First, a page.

Genetics - Pottsgrove School District

Genetics - Pottsgrove School District

Genetics 11.1 Gregor Mendel Heredity Inheritance Genetics of traits - study of heredity Genetics

Gregor Mendel Suggested that paired factors, or genes, carry inherited traits. Predicted how traits were inherited by studying pea plants The Role of Fertilization Fertilization - During sexual reproduction, male and female reproductive cells join to produce a new cell. The Role of Fertilization

The Role of Fertilization Mendel had several truebreeding plants Trait - a specific characteristic of an individual

Self-pollinating and produce offspring identical to parent Ex) Seed color and shape. Varies The Role of Fertilization Mendel studied traits of pea plants. Hybrids - Offspring between parents with different traits.

Quick Graded Review Two Options 5 minutes 1. Stand and speak Summarize the notes in 15 seconds. Spend the next 3 minutes preparing what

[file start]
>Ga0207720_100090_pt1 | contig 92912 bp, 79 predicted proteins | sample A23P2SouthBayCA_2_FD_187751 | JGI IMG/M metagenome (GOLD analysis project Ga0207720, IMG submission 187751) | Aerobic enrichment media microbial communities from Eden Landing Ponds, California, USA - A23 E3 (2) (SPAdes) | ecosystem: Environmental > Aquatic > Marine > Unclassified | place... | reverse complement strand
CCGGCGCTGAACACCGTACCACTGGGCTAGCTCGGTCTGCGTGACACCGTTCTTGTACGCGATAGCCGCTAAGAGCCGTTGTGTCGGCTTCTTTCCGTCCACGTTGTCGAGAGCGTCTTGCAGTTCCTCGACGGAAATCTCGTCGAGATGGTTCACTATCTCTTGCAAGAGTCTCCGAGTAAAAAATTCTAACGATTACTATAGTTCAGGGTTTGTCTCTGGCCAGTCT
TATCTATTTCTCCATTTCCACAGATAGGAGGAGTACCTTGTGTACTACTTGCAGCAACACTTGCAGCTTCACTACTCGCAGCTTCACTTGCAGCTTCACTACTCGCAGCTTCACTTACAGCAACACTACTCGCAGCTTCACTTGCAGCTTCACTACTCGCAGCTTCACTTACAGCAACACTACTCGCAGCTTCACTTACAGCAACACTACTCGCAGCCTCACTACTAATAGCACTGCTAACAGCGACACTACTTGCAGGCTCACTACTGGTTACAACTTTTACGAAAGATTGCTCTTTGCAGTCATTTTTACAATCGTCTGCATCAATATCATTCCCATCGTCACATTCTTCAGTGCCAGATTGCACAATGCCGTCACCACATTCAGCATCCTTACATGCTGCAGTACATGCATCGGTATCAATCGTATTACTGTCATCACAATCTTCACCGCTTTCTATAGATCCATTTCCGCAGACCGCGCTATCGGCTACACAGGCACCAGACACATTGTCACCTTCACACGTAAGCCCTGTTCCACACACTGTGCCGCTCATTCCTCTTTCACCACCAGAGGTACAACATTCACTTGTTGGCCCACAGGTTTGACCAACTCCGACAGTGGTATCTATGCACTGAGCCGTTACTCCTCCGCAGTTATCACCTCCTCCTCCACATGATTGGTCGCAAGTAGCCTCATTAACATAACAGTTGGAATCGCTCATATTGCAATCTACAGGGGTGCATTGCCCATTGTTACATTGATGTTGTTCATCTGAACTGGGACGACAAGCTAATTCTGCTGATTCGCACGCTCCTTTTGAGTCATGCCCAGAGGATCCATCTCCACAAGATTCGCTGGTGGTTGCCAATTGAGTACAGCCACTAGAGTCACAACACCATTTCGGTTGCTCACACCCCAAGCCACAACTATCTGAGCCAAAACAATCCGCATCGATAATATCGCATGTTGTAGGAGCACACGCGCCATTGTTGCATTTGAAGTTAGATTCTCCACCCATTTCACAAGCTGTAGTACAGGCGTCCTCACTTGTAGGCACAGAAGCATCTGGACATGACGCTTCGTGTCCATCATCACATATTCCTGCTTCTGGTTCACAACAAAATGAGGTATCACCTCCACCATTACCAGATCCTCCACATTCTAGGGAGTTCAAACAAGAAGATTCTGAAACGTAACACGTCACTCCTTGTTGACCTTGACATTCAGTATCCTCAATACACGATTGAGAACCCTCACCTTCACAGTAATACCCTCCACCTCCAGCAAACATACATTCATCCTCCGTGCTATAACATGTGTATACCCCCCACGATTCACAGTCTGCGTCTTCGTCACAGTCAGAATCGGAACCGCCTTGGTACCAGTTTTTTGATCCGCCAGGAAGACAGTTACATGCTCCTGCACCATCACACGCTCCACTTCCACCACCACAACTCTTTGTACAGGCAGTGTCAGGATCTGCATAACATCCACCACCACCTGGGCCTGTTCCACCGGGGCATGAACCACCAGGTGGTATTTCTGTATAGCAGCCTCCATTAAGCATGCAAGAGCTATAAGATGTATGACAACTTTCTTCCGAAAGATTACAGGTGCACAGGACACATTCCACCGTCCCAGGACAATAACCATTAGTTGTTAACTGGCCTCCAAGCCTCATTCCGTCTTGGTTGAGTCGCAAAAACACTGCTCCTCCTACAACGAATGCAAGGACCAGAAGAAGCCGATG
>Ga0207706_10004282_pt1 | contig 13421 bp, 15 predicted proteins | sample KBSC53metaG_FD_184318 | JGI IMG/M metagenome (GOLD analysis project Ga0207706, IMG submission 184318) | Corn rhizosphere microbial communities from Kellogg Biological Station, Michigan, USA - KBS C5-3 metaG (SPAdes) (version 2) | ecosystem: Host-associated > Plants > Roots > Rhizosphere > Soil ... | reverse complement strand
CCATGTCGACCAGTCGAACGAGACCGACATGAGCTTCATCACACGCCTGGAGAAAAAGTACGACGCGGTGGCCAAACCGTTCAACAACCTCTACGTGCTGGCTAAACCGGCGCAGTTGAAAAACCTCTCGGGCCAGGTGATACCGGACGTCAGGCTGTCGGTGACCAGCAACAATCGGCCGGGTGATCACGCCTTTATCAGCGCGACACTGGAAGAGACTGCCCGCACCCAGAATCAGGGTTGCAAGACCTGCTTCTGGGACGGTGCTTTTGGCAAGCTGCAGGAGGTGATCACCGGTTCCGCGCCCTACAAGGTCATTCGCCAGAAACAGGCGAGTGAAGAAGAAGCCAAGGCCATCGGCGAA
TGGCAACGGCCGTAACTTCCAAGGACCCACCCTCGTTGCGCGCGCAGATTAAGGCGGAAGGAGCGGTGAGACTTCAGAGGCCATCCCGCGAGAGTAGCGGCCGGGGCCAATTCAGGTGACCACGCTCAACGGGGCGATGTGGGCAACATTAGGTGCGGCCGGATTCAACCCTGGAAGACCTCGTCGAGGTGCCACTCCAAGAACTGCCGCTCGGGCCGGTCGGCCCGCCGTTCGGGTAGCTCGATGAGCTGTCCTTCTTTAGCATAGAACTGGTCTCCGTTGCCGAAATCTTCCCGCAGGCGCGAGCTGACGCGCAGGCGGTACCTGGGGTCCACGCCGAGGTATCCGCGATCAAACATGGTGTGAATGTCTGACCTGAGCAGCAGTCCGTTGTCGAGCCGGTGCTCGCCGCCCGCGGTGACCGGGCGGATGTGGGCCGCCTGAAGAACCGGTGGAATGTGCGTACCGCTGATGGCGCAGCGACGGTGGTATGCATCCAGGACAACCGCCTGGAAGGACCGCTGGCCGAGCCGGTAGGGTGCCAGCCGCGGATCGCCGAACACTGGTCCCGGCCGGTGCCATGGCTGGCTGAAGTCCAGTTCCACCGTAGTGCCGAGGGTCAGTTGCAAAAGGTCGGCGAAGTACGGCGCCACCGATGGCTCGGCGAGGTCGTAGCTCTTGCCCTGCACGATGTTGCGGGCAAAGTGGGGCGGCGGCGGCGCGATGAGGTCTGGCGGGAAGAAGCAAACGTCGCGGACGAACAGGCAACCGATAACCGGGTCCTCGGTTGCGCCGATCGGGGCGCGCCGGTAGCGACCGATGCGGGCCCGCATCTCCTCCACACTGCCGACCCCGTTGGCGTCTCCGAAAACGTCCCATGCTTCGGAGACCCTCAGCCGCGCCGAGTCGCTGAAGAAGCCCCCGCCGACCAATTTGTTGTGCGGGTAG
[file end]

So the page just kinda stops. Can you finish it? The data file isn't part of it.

youll say. 2. Schoology discussion Go to Schoology your class Unit 7 11.1 Summary First Half Write a summary of the notes so far in at least 3 sentences.

Do not respond to anyone yet. Genes and Alleles P gen Parents - Original pair of plants F1 - Offspring of P generation. In each cross, the nature of the other parent, with regard to each trait, seemed

to have Genes and Alleles Mendels first conclusion - An individuals characteristics are determined by factors that are passed from one parental generation to the next.

Genes - Factors that are passed from parent to offspring. Dominant and Recessive Traits Mendels second conclusion Principle of Dominance

Some alleles are dominant, others are recessive. If an organism has at least one dominant allele for a trait, it will exhibit the dominant trait. If an organism has a recessive allele for a trait, it will exhibit the recessive trait only when there are no dominant alleles present. Alleles Different forms of a gene Organisms have two alleles, or genes, for each trait.

One allele from the female gamete (egg). One allele from the male gamete (sperm). Segregation What happened to the recessive alleles? Mendel allowed F1 hybrids to self-pollinate. The

offspring of an F1 cross are called the F2 generation. The F1 Cross When Mendel saw the F2 plants, he observed the recessive traits reappeared. About of the F2 plants showed the recessive trait.

Explaining the F1 Cross Alleles had segregated. Mendel suggested the alleles for tallness and shortness in the F1 plants segregated from each other during formation of the sex cells, or gametes. Seed Seed shape color